October 28, 1849: Johannes von Schlayer replaces Friedrich von Römer as Prime Minister of Württemberg.
October 30, 1849: A funeral in memory of Fryderyk Chopin takes place in the Church of the Madeleine attended by 3,000 people by ticket only. The crush of carriages stretches as far as the Place de la Concorde. A special dispensation is received from the Archbishop to allow women to sing in the Madeleine in order that Mozart’s (†57) Requiem may be performed. The soprano is Pauline Viardot (28). There is no elegy. Pallbearers include Giacomo Meyerbeer (58) and Eugène Delacroix. Chopin’s heart has been removed and transported in a funeral urn to the Church of the Holy Cross, Warsaw, while the rest of his mortal remains are laid to rest in the Père-Lachaise Cemetery, Paris before 4,000 people who walk the five kilometers from the church.
October 31, 1849: Alphonse Henri, Comte d’Hautpoul replaces Camille Odilon Barrot as Prime Minister of France.
November 1, 1849: Johann Rudolf Thorbecke replaces Jacob Matthaeus de Kempanaer and Dirk Donker Curtius as chief minister of the Netherlands.
November 16, 1849: Fyodor Dostoyevsky is sentenced to death in St. Petersburg for being part of the Petroshevist society.
November 17, 1849: Robert Schumann (39) receives a proposal from Ferdinand Hiller that he succeed Hiller as municipal director at Düsseldorf.
November 18, 1849: The Duchy of Serbia is separated from Hungary by Emperor Franz Joseph II.
November 19, 1849: The Symphony no.4 “Tragic” of Franz Schubert is performed publicly for the first time, in the Buchhändlerbörse, Leipzig on the 21st anniversary of the composer’s death.
November 22, 1849: The Cape Colony forbids the landing of convicts.
November 25, 1849: Künstler-Quadrille op.71 by Johann Strauss (24) is performed for the first time, in the Redoutensaal, Vienna.
November 28, 1849: Scherz-Polka op.72 by Johann Strauss (24) is performed for the first time, in the Sperl Ballroom, Vienna.
December 2, 1849: Georges Bizet (11) is awarded the First Prize in Solfège at the Paris Conservatoire.
December 3, 1849: Stephen Foster (23) signs a contract with the New York music publisher Firth, Pond & Co. thus beginning his professional career.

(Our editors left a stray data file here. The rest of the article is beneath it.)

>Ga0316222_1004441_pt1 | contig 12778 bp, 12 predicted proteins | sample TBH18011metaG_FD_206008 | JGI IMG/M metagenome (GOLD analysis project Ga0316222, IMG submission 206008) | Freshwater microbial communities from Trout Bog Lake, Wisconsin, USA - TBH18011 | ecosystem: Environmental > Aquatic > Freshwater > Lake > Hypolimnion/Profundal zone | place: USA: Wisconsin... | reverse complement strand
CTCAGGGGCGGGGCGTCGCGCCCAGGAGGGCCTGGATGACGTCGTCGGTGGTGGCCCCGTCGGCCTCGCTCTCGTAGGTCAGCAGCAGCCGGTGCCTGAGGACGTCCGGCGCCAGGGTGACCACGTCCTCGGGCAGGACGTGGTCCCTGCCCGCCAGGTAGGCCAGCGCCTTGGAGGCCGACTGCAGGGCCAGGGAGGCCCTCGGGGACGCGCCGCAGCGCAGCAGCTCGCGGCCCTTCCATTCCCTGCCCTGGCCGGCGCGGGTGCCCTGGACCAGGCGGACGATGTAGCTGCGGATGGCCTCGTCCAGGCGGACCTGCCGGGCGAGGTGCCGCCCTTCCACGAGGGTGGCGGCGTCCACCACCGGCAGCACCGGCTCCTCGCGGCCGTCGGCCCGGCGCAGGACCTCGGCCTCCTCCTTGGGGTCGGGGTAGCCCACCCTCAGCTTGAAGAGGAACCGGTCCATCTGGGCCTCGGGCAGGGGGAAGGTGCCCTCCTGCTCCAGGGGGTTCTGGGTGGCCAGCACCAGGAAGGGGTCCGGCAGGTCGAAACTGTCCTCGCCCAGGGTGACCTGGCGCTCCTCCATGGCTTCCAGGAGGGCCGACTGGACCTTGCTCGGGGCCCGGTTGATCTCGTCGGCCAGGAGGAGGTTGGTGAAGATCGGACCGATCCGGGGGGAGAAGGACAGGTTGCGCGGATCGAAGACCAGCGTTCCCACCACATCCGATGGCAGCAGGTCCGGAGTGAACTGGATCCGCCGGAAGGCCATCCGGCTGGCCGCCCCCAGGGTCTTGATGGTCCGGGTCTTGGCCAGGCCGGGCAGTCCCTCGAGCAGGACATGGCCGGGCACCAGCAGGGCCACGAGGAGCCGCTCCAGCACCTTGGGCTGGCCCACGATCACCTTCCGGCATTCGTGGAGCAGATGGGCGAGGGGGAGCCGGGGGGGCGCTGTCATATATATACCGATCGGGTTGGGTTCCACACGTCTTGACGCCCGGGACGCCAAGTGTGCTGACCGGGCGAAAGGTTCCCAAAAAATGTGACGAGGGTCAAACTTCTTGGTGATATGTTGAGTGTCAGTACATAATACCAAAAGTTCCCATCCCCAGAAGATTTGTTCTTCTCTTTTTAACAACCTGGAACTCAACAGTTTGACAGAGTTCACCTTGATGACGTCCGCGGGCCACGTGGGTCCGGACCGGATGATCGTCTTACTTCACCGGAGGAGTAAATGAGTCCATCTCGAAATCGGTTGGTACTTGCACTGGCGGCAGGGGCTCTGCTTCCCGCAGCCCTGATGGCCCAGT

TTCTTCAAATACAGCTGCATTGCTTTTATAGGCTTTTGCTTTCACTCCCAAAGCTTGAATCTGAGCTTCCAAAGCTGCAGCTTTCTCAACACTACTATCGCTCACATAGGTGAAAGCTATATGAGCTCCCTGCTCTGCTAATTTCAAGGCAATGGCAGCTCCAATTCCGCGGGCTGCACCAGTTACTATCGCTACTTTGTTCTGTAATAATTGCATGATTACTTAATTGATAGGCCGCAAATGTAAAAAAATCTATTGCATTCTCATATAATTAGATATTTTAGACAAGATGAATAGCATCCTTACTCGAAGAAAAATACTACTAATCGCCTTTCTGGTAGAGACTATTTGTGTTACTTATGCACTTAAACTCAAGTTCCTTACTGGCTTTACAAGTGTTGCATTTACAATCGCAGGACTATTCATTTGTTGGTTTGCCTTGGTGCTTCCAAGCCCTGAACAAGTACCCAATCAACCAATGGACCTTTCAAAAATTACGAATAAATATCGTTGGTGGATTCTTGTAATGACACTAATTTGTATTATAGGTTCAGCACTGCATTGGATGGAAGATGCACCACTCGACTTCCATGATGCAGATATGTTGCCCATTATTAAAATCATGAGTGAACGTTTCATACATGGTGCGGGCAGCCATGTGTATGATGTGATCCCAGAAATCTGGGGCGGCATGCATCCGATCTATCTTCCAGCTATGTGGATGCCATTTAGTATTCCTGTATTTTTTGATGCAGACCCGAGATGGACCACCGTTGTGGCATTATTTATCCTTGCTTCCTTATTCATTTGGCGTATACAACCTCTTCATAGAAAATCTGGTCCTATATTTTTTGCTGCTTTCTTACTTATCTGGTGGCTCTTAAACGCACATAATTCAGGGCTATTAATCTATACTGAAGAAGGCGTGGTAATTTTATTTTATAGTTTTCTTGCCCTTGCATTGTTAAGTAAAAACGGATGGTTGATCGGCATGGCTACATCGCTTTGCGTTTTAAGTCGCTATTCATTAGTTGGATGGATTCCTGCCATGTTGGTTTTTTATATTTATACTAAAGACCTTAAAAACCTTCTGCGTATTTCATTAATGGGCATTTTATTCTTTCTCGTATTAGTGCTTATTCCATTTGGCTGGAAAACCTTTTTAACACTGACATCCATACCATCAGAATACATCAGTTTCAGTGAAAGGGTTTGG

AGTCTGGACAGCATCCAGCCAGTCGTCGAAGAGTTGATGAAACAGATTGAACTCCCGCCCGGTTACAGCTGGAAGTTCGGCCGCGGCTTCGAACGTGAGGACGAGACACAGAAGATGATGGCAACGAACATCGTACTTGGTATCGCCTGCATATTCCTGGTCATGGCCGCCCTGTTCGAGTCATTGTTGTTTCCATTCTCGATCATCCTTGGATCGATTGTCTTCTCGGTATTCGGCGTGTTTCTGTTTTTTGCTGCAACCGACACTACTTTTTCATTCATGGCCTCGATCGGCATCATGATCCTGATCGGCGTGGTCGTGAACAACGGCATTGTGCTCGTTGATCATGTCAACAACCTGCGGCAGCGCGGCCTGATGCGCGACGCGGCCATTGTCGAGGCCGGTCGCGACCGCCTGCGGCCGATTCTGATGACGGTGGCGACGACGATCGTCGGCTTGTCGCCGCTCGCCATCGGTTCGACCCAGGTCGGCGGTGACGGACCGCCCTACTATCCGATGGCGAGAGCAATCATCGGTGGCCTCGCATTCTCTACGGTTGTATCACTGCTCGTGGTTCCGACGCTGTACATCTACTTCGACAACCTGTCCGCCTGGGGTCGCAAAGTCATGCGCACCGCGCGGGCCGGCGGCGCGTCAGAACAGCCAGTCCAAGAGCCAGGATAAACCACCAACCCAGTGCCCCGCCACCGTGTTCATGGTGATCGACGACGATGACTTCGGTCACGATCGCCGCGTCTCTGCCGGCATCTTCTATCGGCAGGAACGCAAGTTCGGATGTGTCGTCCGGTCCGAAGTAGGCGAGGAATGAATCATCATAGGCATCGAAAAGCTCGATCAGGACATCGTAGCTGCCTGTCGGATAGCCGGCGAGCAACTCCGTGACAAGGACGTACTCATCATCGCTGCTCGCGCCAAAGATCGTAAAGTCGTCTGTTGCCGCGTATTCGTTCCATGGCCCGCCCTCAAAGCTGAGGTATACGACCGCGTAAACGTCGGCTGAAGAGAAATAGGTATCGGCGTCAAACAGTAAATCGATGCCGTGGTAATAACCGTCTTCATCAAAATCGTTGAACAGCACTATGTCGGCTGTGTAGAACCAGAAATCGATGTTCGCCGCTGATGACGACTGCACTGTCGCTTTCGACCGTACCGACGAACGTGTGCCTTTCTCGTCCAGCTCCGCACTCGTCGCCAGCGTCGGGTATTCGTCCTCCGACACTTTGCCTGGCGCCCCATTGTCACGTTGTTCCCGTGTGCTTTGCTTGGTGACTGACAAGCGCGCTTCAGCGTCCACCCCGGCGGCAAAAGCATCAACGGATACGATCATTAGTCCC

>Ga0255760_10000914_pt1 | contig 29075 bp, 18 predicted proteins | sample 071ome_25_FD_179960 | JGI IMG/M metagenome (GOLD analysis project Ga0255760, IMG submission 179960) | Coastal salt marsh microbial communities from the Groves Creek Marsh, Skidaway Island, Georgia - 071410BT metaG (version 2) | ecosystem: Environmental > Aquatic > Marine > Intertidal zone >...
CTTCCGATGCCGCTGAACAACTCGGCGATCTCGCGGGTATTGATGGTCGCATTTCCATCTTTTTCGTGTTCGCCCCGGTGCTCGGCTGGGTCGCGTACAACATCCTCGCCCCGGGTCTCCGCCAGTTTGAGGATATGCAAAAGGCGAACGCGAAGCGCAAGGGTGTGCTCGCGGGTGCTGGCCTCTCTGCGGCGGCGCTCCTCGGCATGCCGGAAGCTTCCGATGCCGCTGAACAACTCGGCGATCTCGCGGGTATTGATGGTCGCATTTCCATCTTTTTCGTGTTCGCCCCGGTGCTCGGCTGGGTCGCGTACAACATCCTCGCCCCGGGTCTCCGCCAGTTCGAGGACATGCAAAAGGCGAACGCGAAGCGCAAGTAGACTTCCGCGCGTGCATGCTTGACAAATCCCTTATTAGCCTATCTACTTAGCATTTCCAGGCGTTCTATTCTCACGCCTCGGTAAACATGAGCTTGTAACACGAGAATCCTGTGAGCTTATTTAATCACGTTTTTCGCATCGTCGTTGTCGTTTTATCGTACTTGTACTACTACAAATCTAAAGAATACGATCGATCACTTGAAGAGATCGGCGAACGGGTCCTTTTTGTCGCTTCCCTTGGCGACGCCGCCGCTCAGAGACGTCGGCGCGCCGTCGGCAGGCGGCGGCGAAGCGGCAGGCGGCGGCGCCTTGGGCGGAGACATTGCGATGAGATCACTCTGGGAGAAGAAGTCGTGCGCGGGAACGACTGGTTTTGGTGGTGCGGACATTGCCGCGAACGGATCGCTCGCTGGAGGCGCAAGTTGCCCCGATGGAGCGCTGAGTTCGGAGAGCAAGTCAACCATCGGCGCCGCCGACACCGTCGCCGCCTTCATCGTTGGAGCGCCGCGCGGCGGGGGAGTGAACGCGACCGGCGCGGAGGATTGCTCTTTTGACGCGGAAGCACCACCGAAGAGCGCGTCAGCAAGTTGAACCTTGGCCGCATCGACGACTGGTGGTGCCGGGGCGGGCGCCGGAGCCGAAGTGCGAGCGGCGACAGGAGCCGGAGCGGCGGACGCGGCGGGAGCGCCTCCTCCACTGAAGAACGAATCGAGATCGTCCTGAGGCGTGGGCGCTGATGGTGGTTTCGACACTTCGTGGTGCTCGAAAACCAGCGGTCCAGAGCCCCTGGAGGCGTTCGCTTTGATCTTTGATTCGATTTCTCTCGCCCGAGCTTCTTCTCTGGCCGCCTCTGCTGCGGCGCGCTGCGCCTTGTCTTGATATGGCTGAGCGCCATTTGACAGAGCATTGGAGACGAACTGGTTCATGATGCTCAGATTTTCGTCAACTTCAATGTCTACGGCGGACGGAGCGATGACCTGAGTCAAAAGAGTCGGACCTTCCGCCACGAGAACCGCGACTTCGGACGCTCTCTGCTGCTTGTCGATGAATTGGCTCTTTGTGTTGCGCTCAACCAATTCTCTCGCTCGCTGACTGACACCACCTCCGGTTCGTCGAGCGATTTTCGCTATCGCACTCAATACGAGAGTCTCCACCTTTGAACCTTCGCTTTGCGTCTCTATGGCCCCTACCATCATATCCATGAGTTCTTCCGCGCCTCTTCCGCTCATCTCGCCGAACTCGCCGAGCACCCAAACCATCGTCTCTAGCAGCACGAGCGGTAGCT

December 7, 1849: The Principalities of Hohenzollern-Hechingen and Hohenzollern-Sigmaringen give up their sovereignty to Prussia, effective 12 March 1850.
December 7, 1849: Alyeksandr Borodin (16) receives his first review, a favorable one in Northern Bee, on two piano pieces: Fantasia per il piano sopra un motivo de J.N. Hummel and Le Courant.
December 8, 1849: Bohemia, Moravia, and Silesia are made Austrian Crown Lands.
December 8, 1849: Giuseppe Verdi’s (36) melodramma tragico Luisa Miller, to words of Cammarano after Schiller, is performed for the first time, in Teatro San Carlo, Naples, directed by the composer. It is successful, despite numerous difficulties during rehearsals.
December 17, 1849: In their London shop, Thomas and William Bowler sell the first hat which they invented and which bears their name. It is designed to stay on the head when tangling with branches while riding or shooting.
December 18, 1849: American astronomer William Bond takes the first photograph of the Moon through a telescope.
December 22, 1849: About 20 alleged conspirators, including Fyodor Dostoyevsky, are brought to be killed by firing squad in Semyonovsky Square, St. Petersburg. Just before the moment of execution, a reprieve is announced from Tsar Nikolay and they are all given lighter sentences. The mock execution was arranged in advance, on orders of the Tsar.
December 24, 1849: Antonios Georgiou Kriezis replaces Konstantinos Michail Kanaris as Prime Minister of Greece.
December 24, 1849: Le Fanal, an opéra by Adolphe Adam (46) to words of Saint-Georges, is performed for the first time, at the Paris Opéra.
December 28, 1849: Paris tailor Jean-Baptiste Jolly-Bellin accidentally spills camphene on clothing belonging to his wife. He notices that the stained area is cleaner than the rest. Shortly, he opens the first dry cleaning business.
December 30, 1849: Austria is divided into Upper Austria and Lower Austria.